Ken Burns' two-part documentary reminds us why Mark Twain is one of America's most important writers. 

Twain Explained

People have tried to say it better, more flowery — and some have succeeded. But nobody has ever said it more accurately than Ernest Hemingway did in 1935.

"All modern American literature comes from one book by Mark Twain called 'Huckleberry Finn.' American writing comes from that. There was nothing before. There has been nothing as good since."

Twain himself put his writing in what he thought was the proper perspective when he was about 50 years old, just a couple of years after "The Adventures of Huckleberry Finn" was published: "My books are water, those of the great geniuses are wine. Everybody drinks water."

Twain's been dead since 1910 (he was born in 1835), but his reputation is palpably alive today. Some would say it's because he's so quotable. That may well be. A Google search of the Web turns up nearly a half-million sites related to Twain, all riddled with witticisms and epigrams. In addition to having written the American Homeric epic, he was renowned during his lifetime as a splendid lecturer. He was a media pundit before TV debased the species. He pioneered print bites.

He could be witty in his observations of the human condition: "If you pick up a starving dog and make him prosperous, he will not bite you. This is the principal difference between a dog and a man." And he could be arch: "She was not quite what you would call refined. She was not quite what you would call unrefined. She was the kind of person who keeps a parrot."

The toast of his age, Twain grew fabulously wealthy, but his moral compass was calibrated on the Mississippi — on riverboats (he earned his pilot's certificate in 1859). "Always do right - this will gratify some and astonish the rest," Twain said in 1901, and Harry Truman had the quotation hanging on the wall behind his desk in the White House 50 years later. Twain was not a softie. In 1907, he said, "Let us consider that we are all partially insane. It will explain us to each other; it will unriddle many riddles."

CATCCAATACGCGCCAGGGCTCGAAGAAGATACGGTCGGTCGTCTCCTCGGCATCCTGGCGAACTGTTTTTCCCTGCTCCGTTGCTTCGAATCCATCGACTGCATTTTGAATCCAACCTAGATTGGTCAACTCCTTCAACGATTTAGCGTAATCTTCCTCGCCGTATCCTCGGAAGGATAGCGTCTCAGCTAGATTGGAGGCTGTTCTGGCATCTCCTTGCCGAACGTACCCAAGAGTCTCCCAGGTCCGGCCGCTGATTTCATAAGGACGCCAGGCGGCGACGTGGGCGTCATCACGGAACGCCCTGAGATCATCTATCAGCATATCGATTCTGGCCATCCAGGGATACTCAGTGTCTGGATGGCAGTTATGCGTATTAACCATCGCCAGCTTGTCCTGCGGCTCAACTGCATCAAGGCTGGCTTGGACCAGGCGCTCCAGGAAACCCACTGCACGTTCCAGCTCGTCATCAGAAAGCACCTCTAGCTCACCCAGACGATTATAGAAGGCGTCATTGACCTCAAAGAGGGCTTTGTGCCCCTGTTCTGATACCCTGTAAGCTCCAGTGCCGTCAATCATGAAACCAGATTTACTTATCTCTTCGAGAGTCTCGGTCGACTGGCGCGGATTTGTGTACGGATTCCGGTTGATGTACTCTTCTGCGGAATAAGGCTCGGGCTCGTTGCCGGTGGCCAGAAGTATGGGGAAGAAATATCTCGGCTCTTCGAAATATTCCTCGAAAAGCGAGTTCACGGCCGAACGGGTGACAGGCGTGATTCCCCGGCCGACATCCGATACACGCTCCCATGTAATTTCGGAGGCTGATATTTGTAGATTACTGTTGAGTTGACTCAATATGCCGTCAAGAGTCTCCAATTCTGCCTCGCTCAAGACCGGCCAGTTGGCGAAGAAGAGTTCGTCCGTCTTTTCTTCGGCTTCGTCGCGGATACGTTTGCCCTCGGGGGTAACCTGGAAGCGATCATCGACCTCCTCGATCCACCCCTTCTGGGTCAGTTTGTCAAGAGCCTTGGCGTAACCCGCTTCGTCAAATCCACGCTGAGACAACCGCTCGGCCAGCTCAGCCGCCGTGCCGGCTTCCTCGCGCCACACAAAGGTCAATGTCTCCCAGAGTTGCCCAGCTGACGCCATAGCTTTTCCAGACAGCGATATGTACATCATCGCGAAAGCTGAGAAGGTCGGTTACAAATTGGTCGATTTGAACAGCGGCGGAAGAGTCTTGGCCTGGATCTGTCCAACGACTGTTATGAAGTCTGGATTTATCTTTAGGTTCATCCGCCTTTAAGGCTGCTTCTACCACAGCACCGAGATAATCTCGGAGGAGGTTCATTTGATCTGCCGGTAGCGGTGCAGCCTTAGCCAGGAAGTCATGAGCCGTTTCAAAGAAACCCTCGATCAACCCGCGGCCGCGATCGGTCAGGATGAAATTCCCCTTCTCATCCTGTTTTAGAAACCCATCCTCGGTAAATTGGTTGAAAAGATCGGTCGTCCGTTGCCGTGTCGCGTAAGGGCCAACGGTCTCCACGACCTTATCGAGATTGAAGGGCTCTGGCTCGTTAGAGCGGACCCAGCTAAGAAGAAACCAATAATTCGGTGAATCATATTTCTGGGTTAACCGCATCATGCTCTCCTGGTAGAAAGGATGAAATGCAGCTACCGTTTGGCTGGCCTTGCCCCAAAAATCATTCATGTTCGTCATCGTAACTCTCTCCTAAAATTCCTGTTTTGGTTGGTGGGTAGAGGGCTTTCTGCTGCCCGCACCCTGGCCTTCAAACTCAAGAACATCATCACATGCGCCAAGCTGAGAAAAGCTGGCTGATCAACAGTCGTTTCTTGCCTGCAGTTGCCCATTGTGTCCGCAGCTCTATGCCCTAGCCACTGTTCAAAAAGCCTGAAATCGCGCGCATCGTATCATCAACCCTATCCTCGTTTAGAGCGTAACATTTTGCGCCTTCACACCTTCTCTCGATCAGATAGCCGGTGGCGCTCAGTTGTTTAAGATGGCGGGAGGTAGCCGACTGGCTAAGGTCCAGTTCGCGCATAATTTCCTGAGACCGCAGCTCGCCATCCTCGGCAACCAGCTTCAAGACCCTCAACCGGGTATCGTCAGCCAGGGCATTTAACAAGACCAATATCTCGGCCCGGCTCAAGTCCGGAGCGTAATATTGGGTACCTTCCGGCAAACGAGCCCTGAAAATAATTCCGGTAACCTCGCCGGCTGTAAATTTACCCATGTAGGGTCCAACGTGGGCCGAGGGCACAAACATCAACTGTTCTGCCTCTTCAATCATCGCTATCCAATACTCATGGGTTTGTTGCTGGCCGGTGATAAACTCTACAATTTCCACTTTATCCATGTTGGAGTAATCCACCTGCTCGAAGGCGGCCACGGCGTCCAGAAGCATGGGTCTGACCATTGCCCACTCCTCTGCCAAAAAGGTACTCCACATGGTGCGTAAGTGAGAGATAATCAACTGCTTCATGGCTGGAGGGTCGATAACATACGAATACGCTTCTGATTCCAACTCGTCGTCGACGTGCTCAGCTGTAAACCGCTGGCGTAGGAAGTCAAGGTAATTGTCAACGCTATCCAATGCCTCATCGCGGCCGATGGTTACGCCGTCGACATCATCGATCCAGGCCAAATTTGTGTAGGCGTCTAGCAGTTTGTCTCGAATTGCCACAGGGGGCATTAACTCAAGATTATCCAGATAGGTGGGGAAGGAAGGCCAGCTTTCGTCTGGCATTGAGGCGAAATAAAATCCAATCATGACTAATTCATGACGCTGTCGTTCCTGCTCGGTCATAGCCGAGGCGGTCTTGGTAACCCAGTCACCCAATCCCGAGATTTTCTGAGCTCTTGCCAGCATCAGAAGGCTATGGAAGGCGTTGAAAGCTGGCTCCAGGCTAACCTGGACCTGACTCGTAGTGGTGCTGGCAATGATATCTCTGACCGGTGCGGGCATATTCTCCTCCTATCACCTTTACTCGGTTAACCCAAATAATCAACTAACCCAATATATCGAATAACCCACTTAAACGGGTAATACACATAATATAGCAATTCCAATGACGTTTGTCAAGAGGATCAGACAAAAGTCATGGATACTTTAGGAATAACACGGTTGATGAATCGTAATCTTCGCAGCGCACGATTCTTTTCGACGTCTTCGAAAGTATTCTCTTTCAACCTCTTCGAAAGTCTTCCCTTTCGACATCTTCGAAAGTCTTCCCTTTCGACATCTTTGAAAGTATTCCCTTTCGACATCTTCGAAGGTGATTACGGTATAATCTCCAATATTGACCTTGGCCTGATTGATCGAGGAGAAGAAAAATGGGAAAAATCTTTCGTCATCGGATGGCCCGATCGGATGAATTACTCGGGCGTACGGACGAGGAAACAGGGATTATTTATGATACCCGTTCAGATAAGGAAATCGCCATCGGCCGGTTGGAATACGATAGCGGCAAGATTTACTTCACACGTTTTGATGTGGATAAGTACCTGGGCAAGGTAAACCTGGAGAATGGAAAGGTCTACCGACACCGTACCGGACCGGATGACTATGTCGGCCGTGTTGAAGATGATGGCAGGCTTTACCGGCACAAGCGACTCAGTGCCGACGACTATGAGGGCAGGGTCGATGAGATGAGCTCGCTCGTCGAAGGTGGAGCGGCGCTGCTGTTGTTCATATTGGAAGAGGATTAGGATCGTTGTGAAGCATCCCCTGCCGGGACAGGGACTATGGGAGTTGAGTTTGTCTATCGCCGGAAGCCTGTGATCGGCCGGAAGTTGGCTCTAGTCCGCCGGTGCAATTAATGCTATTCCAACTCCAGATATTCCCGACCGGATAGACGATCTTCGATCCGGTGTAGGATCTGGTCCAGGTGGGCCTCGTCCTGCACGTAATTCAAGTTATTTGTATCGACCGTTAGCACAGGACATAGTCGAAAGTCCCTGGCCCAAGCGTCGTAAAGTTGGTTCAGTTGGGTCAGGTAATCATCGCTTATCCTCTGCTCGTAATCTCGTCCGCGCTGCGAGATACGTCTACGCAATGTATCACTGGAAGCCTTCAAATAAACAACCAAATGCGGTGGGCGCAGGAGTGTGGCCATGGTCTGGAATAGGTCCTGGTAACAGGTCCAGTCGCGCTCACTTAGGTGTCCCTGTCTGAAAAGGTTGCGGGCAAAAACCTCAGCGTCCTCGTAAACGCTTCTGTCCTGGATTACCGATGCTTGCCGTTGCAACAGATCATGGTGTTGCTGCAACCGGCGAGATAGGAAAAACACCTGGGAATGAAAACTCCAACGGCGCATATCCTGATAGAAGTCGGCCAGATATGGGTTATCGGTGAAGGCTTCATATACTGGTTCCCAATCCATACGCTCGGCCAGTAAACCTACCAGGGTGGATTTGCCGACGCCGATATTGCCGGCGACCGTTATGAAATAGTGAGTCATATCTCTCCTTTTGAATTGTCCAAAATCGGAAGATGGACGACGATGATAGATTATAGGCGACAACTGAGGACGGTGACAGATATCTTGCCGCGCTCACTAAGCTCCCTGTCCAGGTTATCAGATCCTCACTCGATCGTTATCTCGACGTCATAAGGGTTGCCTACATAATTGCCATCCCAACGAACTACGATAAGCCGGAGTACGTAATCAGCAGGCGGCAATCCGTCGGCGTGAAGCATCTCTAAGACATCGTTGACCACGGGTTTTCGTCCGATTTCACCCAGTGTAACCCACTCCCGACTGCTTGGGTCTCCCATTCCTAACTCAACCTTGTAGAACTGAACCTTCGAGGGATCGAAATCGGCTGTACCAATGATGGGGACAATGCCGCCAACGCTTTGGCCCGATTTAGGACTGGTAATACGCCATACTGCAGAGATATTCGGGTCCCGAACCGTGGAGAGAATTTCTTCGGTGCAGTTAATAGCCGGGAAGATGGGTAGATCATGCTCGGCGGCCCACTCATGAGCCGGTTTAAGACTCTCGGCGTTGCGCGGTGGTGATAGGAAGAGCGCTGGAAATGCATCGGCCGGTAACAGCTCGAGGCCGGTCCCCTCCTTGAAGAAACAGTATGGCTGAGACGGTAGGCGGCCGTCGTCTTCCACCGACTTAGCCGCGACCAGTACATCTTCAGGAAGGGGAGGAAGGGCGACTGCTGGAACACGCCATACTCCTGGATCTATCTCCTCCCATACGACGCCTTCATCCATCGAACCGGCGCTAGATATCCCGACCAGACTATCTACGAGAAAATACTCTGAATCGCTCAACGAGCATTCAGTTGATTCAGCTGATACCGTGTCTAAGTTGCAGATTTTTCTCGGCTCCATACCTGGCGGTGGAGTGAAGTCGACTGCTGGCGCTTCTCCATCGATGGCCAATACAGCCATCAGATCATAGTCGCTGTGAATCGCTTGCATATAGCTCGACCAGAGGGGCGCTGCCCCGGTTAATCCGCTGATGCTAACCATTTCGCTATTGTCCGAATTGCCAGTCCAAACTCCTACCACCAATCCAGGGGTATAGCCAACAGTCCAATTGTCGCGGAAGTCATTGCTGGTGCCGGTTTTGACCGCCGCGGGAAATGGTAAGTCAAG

Twain spoke with the sensibility of the South, as defined by Reconstruction, but he considered blind racial prejudice to be vile. He was at times practical: "Often, the less there is to justify a traditional custom, the harder it is to get rid of it." At times he was brittle: "A crime persevered in a thousand centuries ceases to be a crime, and becomes a virtue. This is the law of custom, and custom supercedes all other forms of law." But his humor was never far from the surface: "In the South, the war is what A.D. is elsewhere: they date from it."

Twain had fun with words for a lifetime: "Whenever the literary German dives into a sentence, that is the last you are going to see of him until he merges on the other side of his Atlantic with his verb in his mouth," he said in 1889. And in 1884 he observed, "If man could be crossed with a cat, it would improve the man, but it would deteriorate the cat."

There's a lot more to be learned about Twain. Ken Burns' two-part, four-hour PBS documentary is an excellent way to start. (Another reading of "Huckleberry Finn" and "Tom Sawyer" would round out a quick education.) Twain's work remains, as Hemingway noted, seminal in American literature. Burns' well-made documentary, with its 600 still photos and interviews with William Styron, Arthur Miller, Hal Holbrook and others, explains why, deftly and with charm.

Airs Monday and Tuesday, Jan. 14 and 15, at 8 p.m. on PBS-TV.

You can find the complete text of "Huckleberry Finn" and other Twain works online at http://etext.lib.virginia.edu/twain/huckfinn.html


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